The most commonly used and clearest words passing the general residue are “all the rest and residue of my property of every kind and description whatsoever and wheresoever situated,” since the word “residue” includes everything remaining after the payment of legacies, debts and expenses. It is not necessary that the exact words just mentioned be used, however, since the intention of the testator is the governing factor. Any language which indicates an intention to pass the residue is sufficient. Words in common usage such as “rest,” “residue,” or “remainder” are not indispensable to a residuary gift, and in various instances words and expressions, which are informal, have been given this effect in light of the testator’s obvious intention. There is no necessity for the use of formal words or expressions. In fact, a gift of the balance’ of an estate has been interpreted to describe the general residue in the estate. So likewise has the word surplus.

In some instances, such as here, there may be disagreement over which of multiple dispositions constitute the residuary clause. It is not uncommon for residuary clauses to contain multiple gifts, and in their ultimate paragraph to direct the disposition of the balance of the residuary estate. In such cases, the question arises whether the ultimate paragraph is the “true” residuary clause, or whether there is a “residuary within a residuary”. It is apparent that specified gifts of sums of money, or specific bequests are indicative of intent on the part of the testator to benefit the legatee only to the extent set forth. In these instances, it is clear that the testator would not have intended other, lapsed “residuary” bequests to vest in that legatee. This is so because the demonstrative bequest of a specific sum of money, even if set forth within the residuary clause, is contrary to the obvious purpose of a residuary estate to pass all property not otherwise disposed of. It may plausibly be argued that such a bequest is not part of the “true” residuary clause.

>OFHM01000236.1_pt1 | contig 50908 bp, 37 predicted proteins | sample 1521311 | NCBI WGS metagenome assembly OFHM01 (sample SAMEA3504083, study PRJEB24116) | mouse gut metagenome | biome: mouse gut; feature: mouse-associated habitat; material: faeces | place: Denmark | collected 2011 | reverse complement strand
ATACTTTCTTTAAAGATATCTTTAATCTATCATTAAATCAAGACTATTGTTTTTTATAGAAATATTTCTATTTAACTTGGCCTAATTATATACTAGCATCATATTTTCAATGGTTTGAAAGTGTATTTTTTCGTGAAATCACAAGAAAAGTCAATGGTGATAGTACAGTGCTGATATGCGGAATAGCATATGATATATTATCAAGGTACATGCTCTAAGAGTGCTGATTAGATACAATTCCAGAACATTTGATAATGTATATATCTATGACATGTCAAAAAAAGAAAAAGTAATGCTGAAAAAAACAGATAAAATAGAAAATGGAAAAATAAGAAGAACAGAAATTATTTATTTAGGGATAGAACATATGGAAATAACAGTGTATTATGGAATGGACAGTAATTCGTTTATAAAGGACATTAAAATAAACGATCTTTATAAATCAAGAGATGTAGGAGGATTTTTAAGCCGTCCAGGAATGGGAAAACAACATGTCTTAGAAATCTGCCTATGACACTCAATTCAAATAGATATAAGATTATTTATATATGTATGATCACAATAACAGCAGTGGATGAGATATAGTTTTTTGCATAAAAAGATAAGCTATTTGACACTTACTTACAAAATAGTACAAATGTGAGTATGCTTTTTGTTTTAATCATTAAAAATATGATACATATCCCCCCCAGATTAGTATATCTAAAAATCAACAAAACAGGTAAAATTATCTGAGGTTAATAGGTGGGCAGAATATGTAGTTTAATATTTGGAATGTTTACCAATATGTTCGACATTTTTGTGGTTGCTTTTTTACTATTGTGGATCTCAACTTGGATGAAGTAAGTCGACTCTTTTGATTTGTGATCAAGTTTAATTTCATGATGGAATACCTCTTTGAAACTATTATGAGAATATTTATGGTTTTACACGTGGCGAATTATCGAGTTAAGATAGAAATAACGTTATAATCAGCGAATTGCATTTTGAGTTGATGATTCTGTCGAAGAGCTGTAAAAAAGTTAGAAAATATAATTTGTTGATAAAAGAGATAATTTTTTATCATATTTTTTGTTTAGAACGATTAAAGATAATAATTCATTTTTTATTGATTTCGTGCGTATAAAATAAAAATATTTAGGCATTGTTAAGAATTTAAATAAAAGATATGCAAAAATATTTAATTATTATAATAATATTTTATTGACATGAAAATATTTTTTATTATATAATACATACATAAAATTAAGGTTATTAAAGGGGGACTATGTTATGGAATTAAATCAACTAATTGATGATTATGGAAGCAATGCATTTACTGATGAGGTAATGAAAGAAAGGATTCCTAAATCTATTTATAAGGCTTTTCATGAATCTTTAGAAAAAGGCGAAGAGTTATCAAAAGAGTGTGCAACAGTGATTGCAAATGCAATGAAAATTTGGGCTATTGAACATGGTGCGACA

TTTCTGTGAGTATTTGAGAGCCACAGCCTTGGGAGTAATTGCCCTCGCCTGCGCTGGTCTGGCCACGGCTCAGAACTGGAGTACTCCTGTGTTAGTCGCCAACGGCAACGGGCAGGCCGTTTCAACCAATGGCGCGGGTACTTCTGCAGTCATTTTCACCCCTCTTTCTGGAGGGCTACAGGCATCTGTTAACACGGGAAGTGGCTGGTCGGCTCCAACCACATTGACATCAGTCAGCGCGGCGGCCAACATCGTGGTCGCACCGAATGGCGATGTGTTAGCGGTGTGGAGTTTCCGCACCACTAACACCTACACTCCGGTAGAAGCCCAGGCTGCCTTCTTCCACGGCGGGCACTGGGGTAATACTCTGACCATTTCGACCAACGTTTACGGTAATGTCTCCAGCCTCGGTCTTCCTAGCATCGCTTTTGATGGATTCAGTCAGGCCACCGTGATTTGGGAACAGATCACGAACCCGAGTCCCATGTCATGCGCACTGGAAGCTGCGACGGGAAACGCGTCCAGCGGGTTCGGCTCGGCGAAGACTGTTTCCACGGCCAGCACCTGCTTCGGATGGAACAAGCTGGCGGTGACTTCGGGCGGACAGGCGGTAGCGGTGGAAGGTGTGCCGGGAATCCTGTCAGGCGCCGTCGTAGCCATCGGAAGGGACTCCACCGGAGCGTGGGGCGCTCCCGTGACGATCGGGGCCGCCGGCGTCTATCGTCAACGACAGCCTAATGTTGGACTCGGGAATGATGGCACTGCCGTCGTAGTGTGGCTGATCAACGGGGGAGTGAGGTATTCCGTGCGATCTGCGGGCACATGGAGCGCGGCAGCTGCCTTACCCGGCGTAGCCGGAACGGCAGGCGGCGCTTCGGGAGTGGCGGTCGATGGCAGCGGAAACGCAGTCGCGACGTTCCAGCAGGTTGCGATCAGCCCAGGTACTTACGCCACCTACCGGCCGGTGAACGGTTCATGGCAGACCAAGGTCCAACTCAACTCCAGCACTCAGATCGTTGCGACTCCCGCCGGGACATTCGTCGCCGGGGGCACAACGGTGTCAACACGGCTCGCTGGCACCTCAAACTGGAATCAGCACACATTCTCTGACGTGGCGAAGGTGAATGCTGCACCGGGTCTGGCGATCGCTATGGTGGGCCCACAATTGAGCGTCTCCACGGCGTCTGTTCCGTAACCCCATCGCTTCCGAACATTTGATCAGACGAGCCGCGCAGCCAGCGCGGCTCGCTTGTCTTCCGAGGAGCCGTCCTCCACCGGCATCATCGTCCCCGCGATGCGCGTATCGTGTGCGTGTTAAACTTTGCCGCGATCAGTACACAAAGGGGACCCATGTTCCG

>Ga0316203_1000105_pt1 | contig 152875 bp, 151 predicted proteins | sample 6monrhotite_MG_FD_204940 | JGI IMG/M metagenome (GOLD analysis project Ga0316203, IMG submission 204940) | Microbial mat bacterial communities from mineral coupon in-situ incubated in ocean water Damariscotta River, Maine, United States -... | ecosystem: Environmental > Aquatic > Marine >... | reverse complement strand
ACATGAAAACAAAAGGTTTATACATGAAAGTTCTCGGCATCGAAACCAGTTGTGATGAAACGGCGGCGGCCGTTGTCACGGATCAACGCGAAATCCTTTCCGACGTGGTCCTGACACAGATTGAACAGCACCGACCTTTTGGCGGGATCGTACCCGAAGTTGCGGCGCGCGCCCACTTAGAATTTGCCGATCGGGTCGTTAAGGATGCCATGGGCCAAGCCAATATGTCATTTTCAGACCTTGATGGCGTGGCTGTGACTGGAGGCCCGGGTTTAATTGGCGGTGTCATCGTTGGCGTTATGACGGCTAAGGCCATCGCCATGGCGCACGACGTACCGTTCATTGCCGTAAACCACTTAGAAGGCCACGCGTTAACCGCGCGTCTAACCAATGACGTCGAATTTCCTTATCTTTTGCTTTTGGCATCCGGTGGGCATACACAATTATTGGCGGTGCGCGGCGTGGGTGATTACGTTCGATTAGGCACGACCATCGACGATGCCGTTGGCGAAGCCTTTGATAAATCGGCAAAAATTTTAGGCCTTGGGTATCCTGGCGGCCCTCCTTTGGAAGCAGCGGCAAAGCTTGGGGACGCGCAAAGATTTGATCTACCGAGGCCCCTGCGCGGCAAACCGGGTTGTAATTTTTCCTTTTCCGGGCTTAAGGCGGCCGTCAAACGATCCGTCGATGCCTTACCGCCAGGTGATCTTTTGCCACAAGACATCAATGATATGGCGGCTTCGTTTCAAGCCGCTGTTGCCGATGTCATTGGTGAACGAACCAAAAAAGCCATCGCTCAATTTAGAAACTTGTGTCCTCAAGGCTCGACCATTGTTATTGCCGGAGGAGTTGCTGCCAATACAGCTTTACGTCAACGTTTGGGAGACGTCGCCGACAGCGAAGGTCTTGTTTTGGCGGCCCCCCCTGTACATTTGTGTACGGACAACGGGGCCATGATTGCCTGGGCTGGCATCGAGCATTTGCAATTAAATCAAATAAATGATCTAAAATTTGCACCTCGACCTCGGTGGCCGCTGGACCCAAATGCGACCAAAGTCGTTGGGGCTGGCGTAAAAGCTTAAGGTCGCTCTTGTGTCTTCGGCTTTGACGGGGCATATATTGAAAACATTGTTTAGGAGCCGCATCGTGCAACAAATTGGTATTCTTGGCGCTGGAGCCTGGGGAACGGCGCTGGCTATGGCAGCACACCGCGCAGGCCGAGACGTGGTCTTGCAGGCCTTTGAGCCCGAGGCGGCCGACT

Since it is evident that the whole will, the relationships of the donees to the testatrix, and the financial consequences that the primary intra-residuary gifts were not intended to bear a tax burden, it is right that the testatrix’ intention be obeyed. In doing so, however, it is equally evident that a tax clause which requires looking to the whole will, the relationship of the donees, and the financial impact of the tax burden is not clear and unambiguous but literally to the contrary, at worst, or, at best, ambiguous.

The court agrees with the objectants that there is no need to resort to extrinsic evidence such as the decedent’s relationships with his daughters and his statements to the attorney-draftsman as the language of the will is clear. Therefore, it is not necessary to address the arguments raised by the objectants. The court, however, finds that the entire will clearly evidences the decedent’s intent to dispose of the remainder or rest of his estate. The words “rest” of the estate and “of whatsoever kind and wheresoever situated” in the preamble to Article VI evidence the decedent’s intent to dispose of the surplus of his estate therein. The use of percentages in Paragraphs A, B and C is also indicative of the decedent’ intent to dispose of the balance or rest of his estate in Article VI. Contrary to the objectants’ argument, there is no direction in the will that the dispositions in Paragraphs A, B and C are to be paid out of particular funds. The testator’s intention as gleaned from the “whole will be taken together and not from detached portions alone, together with all the parts construed in relation to each other forms a consistent whole”. Article VI in its entirety, not just Paragraph D, constitutes the true residuary estate under the decedent’s will.

When family members are not aware of a will, legal disputes are inevitable. To successfully overcome your will contest related proceeding, ask for the legal representation of the Nassau County Will Contest Lawyer or the Nassau County Probate Attorney from Stephen Bilkis and Associates. You can also hire the Nassau County Estate Lawyer if you are in need of one.